Jamie Carstairs, who manages the Historical Photographs of China Project, writes about a collection just added to the HPC site.
Last year, an album of 124 photographs was generously donated by Richard Ambrose to the Historical Photographs of China project, care of Special Collections, University of Bristol (DM2887).
Many of the photographs in the album are by either Lai Fong (Afong Studio) or John Thomson, and were taken in Fuzhou (Foochow) or elsewhere in Fujian Province. Most probably the album was put together in China, for or by, John Gurney Fry.
J.G. Fry (1838-1877) was born in Essex, England, where he died, aged just 39. In Fuzhou he had been resident partner in the firm of John Silverlock & Company, merchants. His brother, Frederick William Fry also worked for the company, as a clerk. On Fry’s ‘premature death’, a notice reproduced from the Foochow Herald records that ‘The Foochow community are indebted to the deceased gentleman for his hearty assistance in several public undertakings, notably the Club, of which he was the principal promoter’.(1) Indeed, early on in the album are photographs of the club’s opening in 1870 – Fr01-007 and Fr01-005.
Fujian Province is tea country and Silverlocks (known as Zhonghe in Chinese) was principally a tea firm. In the album, there’s a straight-on Chinese style portrait of a ‘Tea man’ (merchant) who worked at the firm, named as Hopchun. He is posed with a bowl of tea, a tobacco pipe and fan, beside a tea plant (Camellia sinensis), the plant as if on an altar.
Lai Fong used the tiresome wet collodian process which required the glass plate negative to be processed immediately before the chemicals dried. Terry Bennett notes (2) that Lai Fong’s makeshift portable dark-tent (i.e. darkroom) can be seen on a boat in Fr01-071, as shown below. One has great admiration for the early photographers, lugging around their kit (bulky camera paraphernalia, as well as flasks of chemicals and fragile glass negatives) in wheelbarrows, on porters or pack horses ‘their fingers and linen stained with nitrate of silver and odoriferous chemicals’ (3) – and for their ingenuity as regards darkrooms. C. F. Moore, for example, converted a Chinese sedan chair into his portable darkroom.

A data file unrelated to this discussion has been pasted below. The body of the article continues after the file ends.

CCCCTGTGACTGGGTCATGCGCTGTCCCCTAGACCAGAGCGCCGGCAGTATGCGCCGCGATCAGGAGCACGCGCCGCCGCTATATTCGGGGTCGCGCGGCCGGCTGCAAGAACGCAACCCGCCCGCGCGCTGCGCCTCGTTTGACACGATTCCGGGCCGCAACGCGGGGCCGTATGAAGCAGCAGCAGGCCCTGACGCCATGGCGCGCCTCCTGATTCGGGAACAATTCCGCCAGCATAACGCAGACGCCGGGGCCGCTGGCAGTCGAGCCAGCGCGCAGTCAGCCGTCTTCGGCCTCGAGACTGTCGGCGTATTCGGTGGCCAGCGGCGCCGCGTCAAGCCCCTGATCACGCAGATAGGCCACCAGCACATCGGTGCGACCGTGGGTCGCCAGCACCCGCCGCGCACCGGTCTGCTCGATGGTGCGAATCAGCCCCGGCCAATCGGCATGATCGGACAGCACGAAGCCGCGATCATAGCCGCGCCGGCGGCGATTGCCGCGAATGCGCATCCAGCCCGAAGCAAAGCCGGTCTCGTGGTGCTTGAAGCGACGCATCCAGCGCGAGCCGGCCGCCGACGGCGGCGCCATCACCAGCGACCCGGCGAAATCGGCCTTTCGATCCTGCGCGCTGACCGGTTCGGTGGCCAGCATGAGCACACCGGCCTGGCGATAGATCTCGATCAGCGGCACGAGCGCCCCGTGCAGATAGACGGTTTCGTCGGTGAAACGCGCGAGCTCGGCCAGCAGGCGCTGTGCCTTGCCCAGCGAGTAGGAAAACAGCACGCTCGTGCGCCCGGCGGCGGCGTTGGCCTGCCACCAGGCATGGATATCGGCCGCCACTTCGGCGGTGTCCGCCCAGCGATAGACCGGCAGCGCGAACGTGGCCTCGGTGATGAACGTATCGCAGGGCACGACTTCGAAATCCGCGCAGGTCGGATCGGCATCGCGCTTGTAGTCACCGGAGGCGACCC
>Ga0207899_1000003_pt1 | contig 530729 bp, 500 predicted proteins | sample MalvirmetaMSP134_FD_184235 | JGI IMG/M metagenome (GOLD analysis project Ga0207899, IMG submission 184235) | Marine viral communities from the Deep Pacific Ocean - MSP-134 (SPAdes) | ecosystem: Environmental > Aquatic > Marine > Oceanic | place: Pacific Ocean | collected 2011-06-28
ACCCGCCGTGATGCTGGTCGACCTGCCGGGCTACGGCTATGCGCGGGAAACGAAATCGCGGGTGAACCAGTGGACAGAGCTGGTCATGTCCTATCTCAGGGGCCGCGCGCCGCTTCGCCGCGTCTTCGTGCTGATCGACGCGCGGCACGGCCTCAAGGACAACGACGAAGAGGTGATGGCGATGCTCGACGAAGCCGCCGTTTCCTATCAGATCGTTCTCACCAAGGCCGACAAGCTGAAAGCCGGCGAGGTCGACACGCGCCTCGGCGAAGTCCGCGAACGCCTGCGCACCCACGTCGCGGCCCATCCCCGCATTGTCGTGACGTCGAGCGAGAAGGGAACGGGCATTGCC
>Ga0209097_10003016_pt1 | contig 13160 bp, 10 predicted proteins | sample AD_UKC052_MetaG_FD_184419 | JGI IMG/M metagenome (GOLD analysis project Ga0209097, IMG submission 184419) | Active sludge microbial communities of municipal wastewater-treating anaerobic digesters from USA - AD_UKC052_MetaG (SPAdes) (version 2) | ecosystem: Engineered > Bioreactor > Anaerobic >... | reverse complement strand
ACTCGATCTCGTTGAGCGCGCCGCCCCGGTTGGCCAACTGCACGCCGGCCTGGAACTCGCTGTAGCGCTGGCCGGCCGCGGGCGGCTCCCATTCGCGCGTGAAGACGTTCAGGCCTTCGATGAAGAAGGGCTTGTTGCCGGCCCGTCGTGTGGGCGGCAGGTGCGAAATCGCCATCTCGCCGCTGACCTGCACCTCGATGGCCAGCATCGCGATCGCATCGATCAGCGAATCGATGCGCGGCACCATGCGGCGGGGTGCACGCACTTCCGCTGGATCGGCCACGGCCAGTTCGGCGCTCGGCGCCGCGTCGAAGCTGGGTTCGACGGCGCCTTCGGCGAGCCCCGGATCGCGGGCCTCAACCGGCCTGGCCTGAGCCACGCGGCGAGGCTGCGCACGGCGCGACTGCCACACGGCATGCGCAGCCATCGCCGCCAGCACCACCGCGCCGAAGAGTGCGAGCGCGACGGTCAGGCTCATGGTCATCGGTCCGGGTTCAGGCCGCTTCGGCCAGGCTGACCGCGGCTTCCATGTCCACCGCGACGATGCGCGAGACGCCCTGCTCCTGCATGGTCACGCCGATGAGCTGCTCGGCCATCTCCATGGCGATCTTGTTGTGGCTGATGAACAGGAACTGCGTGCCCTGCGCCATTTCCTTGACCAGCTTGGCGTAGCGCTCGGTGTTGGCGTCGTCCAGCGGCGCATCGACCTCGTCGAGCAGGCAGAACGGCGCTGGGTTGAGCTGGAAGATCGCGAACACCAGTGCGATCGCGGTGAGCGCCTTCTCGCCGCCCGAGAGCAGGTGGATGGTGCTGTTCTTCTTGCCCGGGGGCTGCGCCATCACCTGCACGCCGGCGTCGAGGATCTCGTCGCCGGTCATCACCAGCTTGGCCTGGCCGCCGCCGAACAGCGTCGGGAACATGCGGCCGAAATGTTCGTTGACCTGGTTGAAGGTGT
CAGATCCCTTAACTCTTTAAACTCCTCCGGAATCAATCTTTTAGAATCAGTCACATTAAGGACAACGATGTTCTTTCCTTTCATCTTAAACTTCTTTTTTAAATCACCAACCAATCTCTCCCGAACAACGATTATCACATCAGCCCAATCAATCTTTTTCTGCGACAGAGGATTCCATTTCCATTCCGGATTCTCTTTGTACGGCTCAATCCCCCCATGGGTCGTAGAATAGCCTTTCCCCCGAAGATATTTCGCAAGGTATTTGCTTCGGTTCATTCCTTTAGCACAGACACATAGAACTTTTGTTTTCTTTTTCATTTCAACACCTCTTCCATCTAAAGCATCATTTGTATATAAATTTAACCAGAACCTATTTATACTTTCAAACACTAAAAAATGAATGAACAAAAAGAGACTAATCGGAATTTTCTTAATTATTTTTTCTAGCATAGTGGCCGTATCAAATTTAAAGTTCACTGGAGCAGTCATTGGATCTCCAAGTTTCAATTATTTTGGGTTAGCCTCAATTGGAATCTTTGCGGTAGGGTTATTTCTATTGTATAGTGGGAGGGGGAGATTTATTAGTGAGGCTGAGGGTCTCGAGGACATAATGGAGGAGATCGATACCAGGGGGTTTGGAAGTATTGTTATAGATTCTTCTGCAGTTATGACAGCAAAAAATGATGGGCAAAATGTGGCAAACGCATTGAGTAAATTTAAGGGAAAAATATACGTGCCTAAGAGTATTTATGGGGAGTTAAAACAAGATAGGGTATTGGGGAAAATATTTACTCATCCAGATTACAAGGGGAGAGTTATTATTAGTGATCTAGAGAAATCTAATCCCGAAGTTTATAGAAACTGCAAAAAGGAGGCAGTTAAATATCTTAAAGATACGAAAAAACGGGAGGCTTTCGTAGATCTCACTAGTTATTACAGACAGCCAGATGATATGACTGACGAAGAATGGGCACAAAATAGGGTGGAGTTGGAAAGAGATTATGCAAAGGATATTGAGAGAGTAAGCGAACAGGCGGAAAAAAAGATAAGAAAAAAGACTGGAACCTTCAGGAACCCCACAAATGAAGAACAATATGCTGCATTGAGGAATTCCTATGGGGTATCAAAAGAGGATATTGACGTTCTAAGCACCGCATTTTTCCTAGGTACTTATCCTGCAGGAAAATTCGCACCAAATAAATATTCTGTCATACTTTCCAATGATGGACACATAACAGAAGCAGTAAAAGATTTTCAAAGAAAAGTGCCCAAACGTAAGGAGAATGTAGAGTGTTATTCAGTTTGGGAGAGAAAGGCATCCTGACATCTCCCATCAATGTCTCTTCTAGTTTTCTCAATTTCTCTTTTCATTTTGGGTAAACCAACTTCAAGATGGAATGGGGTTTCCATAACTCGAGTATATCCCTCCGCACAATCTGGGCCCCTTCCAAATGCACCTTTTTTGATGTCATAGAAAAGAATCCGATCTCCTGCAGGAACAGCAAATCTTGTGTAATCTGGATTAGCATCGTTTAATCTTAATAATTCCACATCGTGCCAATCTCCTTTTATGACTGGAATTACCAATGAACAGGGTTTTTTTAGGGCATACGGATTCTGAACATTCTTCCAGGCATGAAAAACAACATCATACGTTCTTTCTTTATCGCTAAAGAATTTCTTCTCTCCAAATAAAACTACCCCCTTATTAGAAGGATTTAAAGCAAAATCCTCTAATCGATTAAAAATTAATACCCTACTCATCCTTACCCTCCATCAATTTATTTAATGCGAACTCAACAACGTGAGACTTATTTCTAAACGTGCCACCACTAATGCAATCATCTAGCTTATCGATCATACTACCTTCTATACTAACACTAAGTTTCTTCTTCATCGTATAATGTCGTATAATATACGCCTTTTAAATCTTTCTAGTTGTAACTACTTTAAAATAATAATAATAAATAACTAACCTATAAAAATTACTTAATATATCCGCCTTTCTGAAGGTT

The large chocolate-hued albumen prints that Lai Fong made are textbook examples of Frederick Scott Archer’s game-changing collodian technique, i.e. ‘highly satisfactory from the artistic point of view; the image produced was perfect in definition, subtle in detail, and well balanced in tone values.’ (4)
Photographs by John Thomson in the album, include the following:
Thomson occasionally photographed at the same location as others. Compare Thomson’s well known photograph of picturesque ‘Little’ Jinshan temple (金山塔寺), Wulong River, near Fuzhou, with Fr01-002 (below) and with Hv36-47.
Who, I wonder, is sitting with Charles Sinclair and his wife in Fr01-081, which is a detail of Lai Fong’s photograph Fr01-080 (Touring party in Bankers’ Glen, on the Yuen Foo branch of the Min River, near Fuzhou, c1869.)?
The album contains seven, multiple part, panoramic views. Towards the end are 28 photographs taken in Shanghai, Singapore and Penang, perhaps serving as souvenir remembrances of Fry’s sea journey home to Essex? An irresistible pièce de résistance treat in this box-of-chocolates album, is a striking interior photograph of Holy Trinity Cathedral in Shanghai, taken with great skill soon after the building was completed. The depth of focus is remarkable, the lighting expertly balanced, the composition radical.
John Gurney Fry’s album was subsequently owned by both his sister Jane Augusta Fry and his brother Frederick William Fry. Later, it apparently came into the possession of R. Tanner-Smith of the tea importers and blenders Twinings, before being passed on to Richard Ambrose’s family. The album was saved from disposal after Richard Ambrose’s great grandmother’s death in 1946, by his father, who appreciated the beauty and technical skill evident in the photographs.
It is fitting that the John Gurney Fry Collection is in Bristol, a city with strong Fry family connections. Frys invented the chocolate bar in Bristol. Lewis Fry and his sister Mary Fry (Mrs Napier Abbott) helped mobilise support in the city for the creation of University College Bristol and later the University of Bristol. The Fry Tower still exists in University Road. The Norah Fry Centre for Disability Studies thrives. The Fry Portrait Collection is a much used resource in Special Collections. Property, money, books and other mss were donated to the university by the family. The generosity of the Fry family, and of Richard Ambrose, is a credit to the city.
(1) The London & China Telegraph, 29 October 1877, p. 925.
(2) Terry Bennett, History of Photography in China, Chinese Photographers 1844-1879 (London: Quaritch, 2013), p. 191.
(3) Lucia Moholy, A Hundred Years of Photography 1839-1939, (Harmondsworth: Pelican Books, 1939), p. 72.
(4) Moholy, A Hundred Years of Photography, p. 72.